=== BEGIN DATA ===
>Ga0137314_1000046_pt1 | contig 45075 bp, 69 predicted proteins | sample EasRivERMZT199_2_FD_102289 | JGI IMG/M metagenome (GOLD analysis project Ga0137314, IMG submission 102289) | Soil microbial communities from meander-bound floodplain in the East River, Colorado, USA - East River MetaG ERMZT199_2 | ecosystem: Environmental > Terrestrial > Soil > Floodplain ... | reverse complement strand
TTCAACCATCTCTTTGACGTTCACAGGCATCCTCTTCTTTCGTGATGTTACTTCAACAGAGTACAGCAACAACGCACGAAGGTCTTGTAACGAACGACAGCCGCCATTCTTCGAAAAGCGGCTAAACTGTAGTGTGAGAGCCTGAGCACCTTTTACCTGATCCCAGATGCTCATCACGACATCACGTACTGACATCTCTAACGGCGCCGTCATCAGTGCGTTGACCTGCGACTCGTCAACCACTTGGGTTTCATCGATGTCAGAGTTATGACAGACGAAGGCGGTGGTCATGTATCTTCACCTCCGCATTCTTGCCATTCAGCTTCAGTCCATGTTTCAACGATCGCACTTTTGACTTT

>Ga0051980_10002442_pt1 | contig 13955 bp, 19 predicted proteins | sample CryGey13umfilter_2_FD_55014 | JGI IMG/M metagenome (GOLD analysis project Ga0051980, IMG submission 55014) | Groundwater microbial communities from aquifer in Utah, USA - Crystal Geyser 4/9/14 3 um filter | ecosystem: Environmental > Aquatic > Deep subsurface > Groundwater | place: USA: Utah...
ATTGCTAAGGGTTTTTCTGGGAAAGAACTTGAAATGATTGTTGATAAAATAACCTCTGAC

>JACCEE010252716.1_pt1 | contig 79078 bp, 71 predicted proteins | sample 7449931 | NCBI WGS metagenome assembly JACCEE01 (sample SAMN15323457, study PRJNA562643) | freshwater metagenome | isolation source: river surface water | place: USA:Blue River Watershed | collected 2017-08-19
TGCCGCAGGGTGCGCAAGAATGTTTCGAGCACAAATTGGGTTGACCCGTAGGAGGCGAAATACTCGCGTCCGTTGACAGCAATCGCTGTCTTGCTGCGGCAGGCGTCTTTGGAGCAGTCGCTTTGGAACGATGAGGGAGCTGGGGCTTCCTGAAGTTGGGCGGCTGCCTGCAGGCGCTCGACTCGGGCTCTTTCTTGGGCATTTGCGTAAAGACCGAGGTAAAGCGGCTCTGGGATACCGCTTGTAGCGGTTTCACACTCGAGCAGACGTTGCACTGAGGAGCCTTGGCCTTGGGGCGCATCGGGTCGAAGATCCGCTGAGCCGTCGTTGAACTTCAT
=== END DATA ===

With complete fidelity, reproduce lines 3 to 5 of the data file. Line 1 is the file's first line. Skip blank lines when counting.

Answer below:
>Ga0051980_10002442_pt1 | contig 13955 bp, 19 predicted proteins | sample CryGey13umfilter_2_FD_55014 | JGI IMG/M metagenome (GOLD analysis project Ga0051980, IMG submission 55014) | Groundwater microbial communities from aquifer in Utah, USA - Crystal Geyser 4/9/14 3 um filter | ecosystem: Environmental > Aquatic > Deep subsurface > Groundwater | place: USA: Utah...
ATTGCTAAGGGTTTTTCTGGGAAAGAACTTGAAATGATTGTTGATAAAATAACCTCTGAC

>JACCEE010252716.1_pt1 | contig 79078 bp, 71 predicted proteins | sample 7449931 | NCBI WGS metagenome assembly JACCEE01 (sample SAMN15323457, study PRJNA562643) | freshwater metagenome | isolation source: river surface water | place: USA:Blue River Watershed | collected 2017-08-19